Gertrude fears Ophelia in her madness, not her supposed “sanity.” Recall that it was in her son’s rage in her bedroom, remonstrating with her, that he slew Ophelia’s father. That is the guilt Gertrude feels. Psychotics are frequently glib and loquacious and liable to say anything. Gertrude’s fear, then, is that a babbling Ophelia may possibly go about Denmark blurting out that her son Hamlet is behaving crazily in Elsinore and has just assassinated the avuncular figure of Polonius. In fact, the people, with Laertes, are already up in arms about this and supporting Laertes as their new leader. This is why Claudius has just commanded Hamlet to depart for England, the rationale being that it is for his own safety. Gertrude does not know that her husband has arranged for her son’s death in England. Furthermore, Ophelia has no information about any murder of old King Hamlet the Dane, and can hardly be understood to be sending camouflaged messages in a false madness to comment on Claudius’s crime. And as most commentators do not associate Gertrude with the poisoning of her spouse, what guilt over that deed might Gertrude have? For Michelle Green, Ophelia is not a wretched young lady who has lost a father through a bloody crime perpetrated by her own lover, but rather a befuddled automaton spitting out “free-wheeling signifiers” related to questions no one raises about the royal succession, primogeniture, paternal authority and other aspects of Elizabethan culture.   

Claudius wants to pass off Ophelia’s behavior as brooding about her father’s death — thus displacing his own guilt onto Hamlet, Polonius’ killer — but she refuses to have her distress attributed to this cause, demanding, “Pray let’s have no more of this.” (4. 5. 46, emphasis added).

 First of all, Claudius’s words, “Conceit upon her father,” which appear to draw forth Ophelia’s objection, are an aside to Gertrude. (IV, v, 44) Ophelia cannot be presumed to have heard them.

Horatio tells us before Ophelia enters that she is wailing about her father. She is not “brooding” about her father’s death, but is in the throes of grief so severe it is trenching on hysteria. “Brooding” is a word better applied to Hamlet in Act I, whose rumination over his own father’s’ death is tied in with his uneasy sense that something is amiss in Denmark. But there is a new King on the throne treating him with kindness, and he has no idea his supposed father has been murdered. There is no evidence that Claudius is trying to “pass off his guilt” to Hamlet since no one except Hamlet and Horatio know what Claudius has done, and Ophelia is well aware of Hamlet’s responsibility for her father’s death.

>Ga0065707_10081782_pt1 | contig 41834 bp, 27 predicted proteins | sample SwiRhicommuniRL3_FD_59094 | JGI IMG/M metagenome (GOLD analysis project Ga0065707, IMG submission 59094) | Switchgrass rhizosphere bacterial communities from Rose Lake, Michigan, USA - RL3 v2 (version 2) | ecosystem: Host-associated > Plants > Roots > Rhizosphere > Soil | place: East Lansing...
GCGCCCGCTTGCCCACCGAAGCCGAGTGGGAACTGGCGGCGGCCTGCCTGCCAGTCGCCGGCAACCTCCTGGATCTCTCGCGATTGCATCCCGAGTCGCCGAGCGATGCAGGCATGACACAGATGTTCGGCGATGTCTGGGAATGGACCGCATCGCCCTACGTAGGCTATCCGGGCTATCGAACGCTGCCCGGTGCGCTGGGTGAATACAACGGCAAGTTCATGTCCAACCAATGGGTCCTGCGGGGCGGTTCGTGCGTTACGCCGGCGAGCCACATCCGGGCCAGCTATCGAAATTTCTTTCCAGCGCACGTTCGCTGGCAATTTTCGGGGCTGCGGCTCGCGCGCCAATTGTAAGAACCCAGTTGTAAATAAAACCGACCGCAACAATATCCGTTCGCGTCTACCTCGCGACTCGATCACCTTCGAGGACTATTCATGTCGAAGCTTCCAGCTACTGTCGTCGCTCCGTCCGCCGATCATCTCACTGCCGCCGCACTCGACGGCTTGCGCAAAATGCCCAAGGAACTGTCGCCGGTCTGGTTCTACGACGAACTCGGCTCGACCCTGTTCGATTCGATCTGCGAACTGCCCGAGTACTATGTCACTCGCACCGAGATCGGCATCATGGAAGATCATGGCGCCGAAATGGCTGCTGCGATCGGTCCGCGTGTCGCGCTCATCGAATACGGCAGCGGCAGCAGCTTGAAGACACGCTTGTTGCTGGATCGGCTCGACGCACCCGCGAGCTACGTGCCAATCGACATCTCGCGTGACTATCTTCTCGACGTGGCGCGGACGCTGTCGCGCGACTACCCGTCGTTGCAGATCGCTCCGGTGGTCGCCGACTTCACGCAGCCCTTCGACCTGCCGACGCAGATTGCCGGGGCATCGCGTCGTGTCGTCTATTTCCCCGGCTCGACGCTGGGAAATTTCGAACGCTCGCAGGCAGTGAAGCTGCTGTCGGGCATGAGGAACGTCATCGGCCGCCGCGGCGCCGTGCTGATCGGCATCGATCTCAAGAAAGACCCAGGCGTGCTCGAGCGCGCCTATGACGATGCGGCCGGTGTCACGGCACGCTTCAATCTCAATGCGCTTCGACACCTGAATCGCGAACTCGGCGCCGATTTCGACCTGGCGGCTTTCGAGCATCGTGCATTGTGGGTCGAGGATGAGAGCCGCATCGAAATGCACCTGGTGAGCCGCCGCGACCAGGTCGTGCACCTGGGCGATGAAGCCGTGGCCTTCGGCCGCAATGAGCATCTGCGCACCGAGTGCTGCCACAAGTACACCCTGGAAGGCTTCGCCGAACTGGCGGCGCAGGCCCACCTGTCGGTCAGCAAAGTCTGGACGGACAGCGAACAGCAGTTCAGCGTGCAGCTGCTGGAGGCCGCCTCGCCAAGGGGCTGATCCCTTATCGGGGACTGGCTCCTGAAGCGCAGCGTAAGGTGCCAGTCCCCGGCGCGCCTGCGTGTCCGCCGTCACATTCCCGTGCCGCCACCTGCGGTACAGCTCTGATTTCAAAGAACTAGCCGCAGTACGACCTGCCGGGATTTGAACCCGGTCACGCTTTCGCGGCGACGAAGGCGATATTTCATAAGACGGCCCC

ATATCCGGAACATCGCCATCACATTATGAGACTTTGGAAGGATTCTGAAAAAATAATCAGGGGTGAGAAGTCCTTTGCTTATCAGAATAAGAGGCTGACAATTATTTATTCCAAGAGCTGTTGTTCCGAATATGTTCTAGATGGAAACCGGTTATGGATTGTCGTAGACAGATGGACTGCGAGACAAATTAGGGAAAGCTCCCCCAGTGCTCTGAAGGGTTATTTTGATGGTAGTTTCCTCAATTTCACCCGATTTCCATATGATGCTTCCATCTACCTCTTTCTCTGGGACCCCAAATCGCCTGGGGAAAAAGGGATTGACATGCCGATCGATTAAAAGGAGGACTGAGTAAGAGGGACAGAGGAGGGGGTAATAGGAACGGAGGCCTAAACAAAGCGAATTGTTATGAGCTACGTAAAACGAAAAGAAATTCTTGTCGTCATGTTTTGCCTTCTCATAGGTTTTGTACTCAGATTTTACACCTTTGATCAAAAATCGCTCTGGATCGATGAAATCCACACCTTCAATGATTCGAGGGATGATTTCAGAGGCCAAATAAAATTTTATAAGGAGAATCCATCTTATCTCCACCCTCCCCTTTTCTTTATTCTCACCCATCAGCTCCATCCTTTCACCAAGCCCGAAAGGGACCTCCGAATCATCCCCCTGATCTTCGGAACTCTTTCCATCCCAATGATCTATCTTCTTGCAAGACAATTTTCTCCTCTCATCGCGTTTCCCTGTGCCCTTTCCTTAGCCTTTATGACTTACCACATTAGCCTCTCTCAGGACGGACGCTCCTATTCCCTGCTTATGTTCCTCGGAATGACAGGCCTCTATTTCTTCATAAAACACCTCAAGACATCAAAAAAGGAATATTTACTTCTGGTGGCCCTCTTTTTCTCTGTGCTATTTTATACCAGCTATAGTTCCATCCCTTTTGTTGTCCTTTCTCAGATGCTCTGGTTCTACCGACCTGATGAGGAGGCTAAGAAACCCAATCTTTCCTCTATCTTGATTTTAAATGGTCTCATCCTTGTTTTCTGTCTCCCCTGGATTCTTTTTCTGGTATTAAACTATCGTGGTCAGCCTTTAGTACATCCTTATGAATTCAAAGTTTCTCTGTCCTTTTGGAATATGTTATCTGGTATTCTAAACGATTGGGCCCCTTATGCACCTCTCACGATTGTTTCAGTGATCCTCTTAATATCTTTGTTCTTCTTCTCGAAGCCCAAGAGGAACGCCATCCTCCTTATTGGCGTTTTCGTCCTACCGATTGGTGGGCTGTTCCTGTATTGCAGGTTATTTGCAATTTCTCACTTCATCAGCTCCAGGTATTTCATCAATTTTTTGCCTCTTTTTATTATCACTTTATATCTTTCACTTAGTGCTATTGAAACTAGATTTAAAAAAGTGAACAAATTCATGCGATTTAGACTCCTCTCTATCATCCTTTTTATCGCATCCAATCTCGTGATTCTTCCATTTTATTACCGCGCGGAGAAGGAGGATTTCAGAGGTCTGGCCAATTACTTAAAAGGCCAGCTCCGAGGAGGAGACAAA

Claudius then tries to press Ophelia to become her former self, but she refuses to become the “pretty lady” he wishes to see, bursting instead into an uncourtly song about a maid losing her virginity. As David Leverenz argues, her bawdy song may criticize the mixed messages Ophelia has been receiving from Claudius, Polonius, and Hamlet about what kind of woman she ought to be; her words offer implicit criticism of all the love relationships she has witnessed, which label women either bawds or passive models of chastity.

The problem with feminist criticism is that it becomes a kind of literary cosmetics, far more interested in its own tropes and strained ideological agenda than the texts it takes up to exploit. If Ophelia had any knowledge of Claudius’s murder of his brother the King, and sought to convey coded commentary on that, why would she sing an “uncourtly” song about a maid losing her virginity? Is Ophelia in a state of grief over a slaughtered father or is she engaged in the “criticism” of social mores in Denmark’s upper social echelons? She is not a doctoral candidate at an Ivy League academy penning a thesis on the treatment of women in Scandinavian countries. A few hours ago her only parent was hacked down by the man who was wooing her so ardently before he returned to Wittenberg. The King has recovered the body and hastily cast it in the earth (IV, v, 82). Are there not reasons for her tears and despair? They are plainly reiterated in the anger displayed by Laertes when he comes home from France. As for sex, we must ask again, are Ophelia’s songs theoretical indictments of male hegemony — or expressions of personal distress? The note of bawdry was struck by Prince Hamlet personally the last time we saw Ophelia, at the performance of The Mousetrap. What did he say?


Come hither, my good Hamlet. Sit by me.


No, good-mother, here’s mettle more attractive. (He sits by Ophelia)

Polonius (aside)

O ho, do you mark that?

HAMLET (to Ophelia)

Lady, shall I lie in your lap?


No, my lord.


I mean my head upon your lap.


Ay, my lord.


Do you think I meant country matters?


I think nothing, my lord.


That’s a fair thought to lie between a maid’s legs.


What is, my lord?




You are merry, my lord.
(III, ii, 104-116, following the RSC edition)